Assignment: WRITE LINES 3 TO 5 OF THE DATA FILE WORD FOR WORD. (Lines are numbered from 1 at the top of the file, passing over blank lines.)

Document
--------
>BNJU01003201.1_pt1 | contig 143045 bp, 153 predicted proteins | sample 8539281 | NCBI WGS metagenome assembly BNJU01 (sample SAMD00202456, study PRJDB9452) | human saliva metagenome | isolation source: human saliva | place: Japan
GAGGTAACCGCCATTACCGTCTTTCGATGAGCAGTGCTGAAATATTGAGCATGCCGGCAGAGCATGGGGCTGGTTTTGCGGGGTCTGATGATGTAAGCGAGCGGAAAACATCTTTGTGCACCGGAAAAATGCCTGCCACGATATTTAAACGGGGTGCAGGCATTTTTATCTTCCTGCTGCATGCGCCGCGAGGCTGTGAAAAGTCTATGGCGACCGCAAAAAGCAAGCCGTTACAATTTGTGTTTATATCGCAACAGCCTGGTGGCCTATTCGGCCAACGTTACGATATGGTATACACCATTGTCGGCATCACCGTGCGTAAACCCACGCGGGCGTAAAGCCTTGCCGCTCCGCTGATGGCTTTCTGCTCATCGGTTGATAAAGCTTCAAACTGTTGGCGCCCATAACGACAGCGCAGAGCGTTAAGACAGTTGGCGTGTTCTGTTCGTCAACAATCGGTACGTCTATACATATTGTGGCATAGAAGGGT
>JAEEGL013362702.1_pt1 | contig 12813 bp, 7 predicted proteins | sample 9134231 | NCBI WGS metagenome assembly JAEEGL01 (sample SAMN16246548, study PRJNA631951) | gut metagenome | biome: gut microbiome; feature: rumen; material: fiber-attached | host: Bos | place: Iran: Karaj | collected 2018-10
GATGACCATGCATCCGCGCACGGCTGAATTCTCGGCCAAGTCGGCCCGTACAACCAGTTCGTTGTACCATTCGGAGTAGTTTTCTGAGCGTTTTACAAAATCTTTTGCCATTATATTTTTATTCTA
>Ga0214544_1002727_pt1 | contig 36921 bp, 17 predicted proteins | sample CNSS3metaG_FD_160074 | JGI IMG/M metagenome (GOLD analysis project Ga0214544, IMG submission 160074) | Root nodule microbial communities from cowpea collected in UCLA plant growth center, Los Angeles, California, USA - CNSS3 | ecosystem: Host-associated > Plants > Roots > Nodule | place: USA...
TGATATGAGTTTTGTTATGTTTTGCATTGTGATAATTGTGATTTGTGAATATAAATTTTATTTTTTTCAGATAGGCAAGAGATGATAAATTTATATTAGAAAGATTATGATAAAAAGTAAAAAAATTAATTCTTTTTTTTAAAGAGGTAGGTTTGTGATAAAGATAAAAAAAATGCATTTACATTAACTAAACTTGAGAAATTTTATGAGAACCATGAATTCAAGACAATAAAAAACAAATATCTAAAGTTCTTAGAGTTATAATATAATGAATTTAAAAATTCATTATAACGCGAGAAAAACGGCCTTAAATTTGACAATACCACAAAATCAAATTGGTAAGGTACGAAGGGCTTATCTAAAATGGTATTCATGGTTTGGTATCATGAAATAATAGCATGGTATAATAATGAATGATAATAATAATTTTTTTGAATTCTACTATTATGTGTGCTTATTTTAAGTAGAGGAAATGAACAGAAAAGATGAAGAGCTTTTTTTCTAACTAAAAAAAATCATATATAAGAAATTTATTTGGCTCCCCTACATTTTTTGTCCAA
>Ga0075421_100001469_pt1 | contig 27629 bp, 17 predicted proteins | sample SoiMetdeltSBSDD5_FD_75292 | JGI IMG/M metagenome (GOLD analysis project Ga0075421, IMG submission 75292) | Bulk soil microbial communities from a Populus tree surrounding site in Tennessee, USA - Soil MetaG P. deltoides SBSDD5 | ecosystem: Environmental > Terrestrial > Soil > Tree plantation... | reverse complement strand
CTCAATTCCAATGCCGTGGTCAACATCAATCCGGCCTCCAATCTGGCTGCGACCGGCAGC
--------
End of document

>JAEEGL013362702.1_pt1 | contig 12813 bp, 7 predicted proteins | sample 9134231 | NCBI WGS metagenome assembly JAEEGL01 (sample SAMN16246548, study PRJNA631951) | gut metagenome | biome: gut microbiome; feature: rumen; material: fiber-attached | host: Bos | place: Iran: Karaj | collected 2018-10
GATGACCATGCATCCGCGCACGGCTGAATTCTCGGCCAAGTCGGCCCGTACAACCAGTTCGTTGTACCATTCGGAGTAGTTTTCTGAGCGTTTTACAAAATCTTTTGCCATTATATTTTTATTCTA
>Ga0214544_1002727_pt1 | contig 36921 bp, 17 predicted proteins | sample CNSS3metaG_FD_160074 | JGI IMG/M metagenome (GOLD analysis project Ga0214544, IMG submission 160074) | Root nodule microbial communities from cowpea collected in UCLA plant growth center, Los Angeles, California, USA - CNSS3 | ecosystem: Host-associated > Plants > Roots > Nodule | place: USA...